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  • 18 Feb, 2023
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5 tips if you are concerned about your child’s speech difficulties.

This week the focus is on children’s speech. What to look out for if you think they might be experiencing difficulties with their speech. If you are wanting to make sure they get the best start with their learning then definitely start with their speech.

The following are my top tips to help with your child’s speech, especially if you are concerned with any difficulties they might have, for example, when other people find it really hard to understand them when they speak even though you can. If you don’t have children feel free to share this with people who you know who do.

  1. Playing time. Play-based learning is the only way for very young children to learn. What I mean by that is, it is the best way for children to learn. Children’s brains grow when they play, develop motor skills, test working theories, develop a real sense of safety, communicate, challenge themselves, make decisions …a whole raft of complex processes take place. It is our job as parents and educators to respond to babies and young children in such ways as to develop them further. Look them in the eye, talk to them, sing to them, cuddle, hug, and kiss them. All of these fire the neurons in their brains and what fires, wires. You’re wiring in that love and care. It gives them a sense of safety so they can go out and take safe risks to grow.
  2. Talking time. When you are speaking with young children the most important thing is facing them, children learn by doing so if they can see your mouth as you speak they are more likely to pick up sounds correctly. Eye contact gives them a greater sense of safety and that you are listening to them.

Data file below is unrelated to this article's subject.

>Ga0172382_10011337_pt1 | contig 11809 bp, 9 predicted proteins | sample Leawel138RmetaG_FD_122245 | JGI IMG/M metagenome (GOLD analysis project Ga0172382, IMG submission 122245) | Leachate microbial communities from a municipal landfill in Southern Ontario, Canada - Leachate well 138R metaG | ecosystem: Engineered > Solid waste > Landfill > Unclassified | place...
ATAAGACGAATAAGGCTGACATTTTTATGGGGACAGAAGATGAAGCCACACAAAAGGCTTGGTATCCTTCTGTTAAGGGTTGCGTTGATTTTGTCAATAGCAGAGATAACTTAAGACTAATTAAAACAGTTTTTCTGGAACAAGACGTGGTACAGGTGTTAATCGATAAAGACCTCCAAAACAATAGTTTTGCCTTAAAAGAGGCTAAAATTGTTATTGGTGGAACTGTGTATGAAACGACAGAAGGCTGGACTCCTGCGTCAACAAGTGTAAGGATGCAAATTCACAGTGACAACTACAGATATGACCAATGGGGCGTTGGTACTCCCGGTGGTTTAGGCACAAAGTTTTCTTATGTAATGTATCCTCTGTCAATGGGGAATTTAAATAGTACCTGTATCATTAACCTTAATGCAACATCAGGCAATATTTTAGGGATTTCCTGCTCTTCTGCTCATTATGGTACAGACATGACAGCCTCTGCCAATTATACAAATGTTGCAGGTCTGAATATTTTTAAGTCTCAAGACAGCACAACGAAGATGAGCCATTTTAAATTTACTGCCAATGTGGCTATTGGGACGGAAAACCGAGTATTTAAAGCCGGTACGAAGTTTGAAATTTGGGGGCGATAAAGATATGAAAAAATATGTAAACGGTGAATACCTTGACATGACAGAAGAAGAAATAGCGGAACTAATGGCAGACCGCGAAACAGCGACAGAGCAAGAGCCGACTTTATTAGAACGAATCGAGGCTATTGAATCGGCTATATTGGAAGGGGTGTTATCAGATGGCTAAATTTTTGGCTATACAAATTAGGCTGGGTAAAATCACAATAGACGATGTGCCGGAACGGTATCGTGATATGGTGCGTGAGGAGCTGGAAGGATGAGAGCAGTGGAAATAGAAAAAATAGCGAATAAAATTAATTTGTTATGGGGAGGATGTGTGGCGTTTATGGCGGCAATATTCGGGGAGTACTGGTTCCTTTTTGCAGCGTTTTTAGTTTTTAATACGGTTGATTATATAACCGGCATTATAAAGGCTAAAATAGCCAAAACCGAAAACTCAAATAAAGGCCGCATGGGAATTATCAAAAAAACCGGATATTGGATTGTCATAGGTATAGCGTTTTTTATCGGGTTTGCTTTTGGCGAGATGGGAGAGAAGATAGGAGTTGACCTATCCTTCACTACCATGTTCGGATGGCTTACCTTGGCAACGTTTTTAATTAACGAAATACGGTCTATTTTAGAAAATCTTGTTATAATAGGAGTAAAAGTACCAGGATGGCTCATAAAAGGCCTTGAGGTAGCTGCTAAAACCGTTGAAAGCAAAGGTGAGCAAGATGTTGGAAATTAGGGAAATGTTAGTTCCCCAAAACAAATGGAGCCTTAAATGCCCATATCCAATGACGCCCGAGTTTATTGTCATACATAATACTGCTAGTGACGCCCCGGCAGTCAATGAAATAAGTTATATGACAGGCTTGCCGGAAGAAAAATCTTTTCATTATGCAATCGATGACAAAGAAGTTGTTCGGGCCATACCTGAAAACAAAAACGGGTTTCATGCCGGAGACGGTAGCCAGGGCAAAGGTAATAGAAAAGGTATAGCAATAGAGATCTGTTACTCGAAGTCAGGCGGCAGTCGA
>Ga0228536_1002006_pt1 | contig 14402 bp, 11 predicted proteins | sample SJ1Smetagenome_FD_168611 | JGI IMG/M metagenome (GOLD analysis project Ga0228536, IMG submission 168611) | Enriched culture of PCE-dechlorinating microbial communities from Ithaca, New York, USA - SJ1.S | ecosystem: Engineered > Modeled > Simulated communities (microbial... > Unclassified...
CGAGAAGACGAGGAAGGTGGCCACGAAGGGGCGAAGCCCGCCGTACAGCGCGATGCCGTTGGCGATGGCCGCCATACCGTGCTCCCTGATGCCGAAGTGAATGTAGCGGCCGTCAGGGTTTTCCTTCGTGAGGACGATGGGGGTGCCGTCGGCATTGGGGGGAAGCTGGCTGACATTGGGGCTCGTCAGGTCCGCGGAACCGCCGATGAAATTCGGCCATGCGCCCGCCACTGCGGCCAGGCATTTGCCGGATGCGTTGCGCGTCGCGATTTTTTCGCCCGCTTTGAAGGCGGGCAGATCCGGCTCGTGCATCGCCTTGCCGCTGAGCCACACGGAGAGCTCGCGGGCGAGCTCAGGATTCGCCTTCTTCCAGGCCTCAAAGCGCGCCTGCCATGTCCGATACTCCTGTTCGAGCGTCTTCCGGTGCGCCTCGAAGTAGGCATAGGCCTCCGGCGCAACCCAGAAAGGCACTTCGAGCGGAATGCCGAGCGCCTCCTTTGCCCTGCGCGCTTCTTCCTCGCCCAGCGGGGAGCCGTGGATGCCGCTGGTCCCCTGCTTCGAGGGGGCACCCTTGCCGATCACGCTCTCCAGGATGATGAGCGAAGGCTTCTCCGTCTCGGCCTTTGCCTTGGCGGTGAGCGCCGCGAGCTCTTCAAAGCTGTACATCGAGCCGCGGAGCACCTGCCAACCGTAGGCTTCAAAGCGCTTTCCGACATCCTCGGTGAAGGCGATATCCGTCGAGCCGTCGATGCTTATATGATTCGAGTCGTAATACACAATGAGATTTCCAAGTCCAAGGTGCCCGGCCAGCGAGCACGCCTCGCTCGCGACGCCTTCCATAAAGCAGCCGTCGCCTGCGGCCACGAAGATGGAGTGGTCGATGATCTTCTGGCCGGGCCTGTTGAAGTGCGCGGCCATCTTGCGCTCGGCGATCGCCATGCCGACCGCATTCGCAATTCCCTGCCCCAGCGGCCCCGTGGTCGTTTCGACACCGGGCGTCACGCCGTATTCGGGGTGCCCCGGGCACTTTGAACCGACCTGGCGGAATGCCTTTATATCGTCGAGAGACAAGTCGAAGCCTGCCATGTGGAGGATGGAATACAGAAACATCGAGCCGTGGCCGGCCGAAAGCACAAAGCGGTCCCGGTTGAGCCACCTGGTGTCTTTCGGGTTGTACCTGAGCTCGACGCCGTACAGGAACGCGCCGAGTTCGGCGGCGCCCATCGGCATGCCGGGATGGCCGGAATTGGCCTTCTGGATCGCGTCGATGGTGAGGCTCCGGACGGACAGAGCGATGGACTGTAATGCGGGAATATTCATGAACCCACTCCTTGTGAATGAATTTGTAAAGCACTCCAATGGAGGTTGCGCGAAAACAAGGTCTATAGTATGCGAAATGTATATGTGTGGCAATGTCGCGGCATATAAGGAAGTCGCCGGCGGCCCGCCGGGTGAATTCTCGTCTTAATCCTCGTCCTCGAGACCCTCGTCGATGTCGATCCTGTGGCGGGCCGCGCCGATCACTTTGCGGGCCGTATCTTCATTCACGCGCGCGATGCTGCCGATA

3. Listening time. This may be challenging if you are super busy, but even 3 minutes of close listening will add huge benefits to not only your child’s speech but also their sense of security and love. Close listening involves looking at them when they are speaking and doing nothing else, just listening. Add in affirmative sounds and words, mmm, hmm, right, cool, ok. You could ask a question or two to clarify but rule of thumb is 4 statements or one word response so they know you are listening and then 1 question.
  4. Body language. Match their body language, this inherently gives them the knowledge that you are listening and responding. Watch their pupils dilate as you do this, they are happy that you are giving them your full attention and will chat away, which is great for speech in general but also if your child is experiencing challenges.
  5. The ‘don’ts’ Most definitely don’t judge or criticize (you are so stupid, why would you do that?). By the same token don’t go over the top with fake compliments; you’re so clever, you’re so amazing (rather, tell them what specifically they have done or said and compliment that. More on this fixed mindset type of praise later and why it can be dangerous. Minimalise their concerns (oh, it’s no big deal, you’ll be right, try instead to get them to name their emotions and let them know it’s ok to feel those emotions but to try anyway).

These 5 tips to help your child’s speech aren’t hard, they don’t really take too long but they are vital in helping to grow children into adults who have the ability to express themselves clearly and confidently.

If you would like more techniques, strategies and exercises to help, grab the ebook off Amazon (it’s only USD9.99) or the online course you can access and go through the 3-5 minute videos with them. There’s also supportive written materials too.

Any questions do get in touch.

Have a great week, Miriam.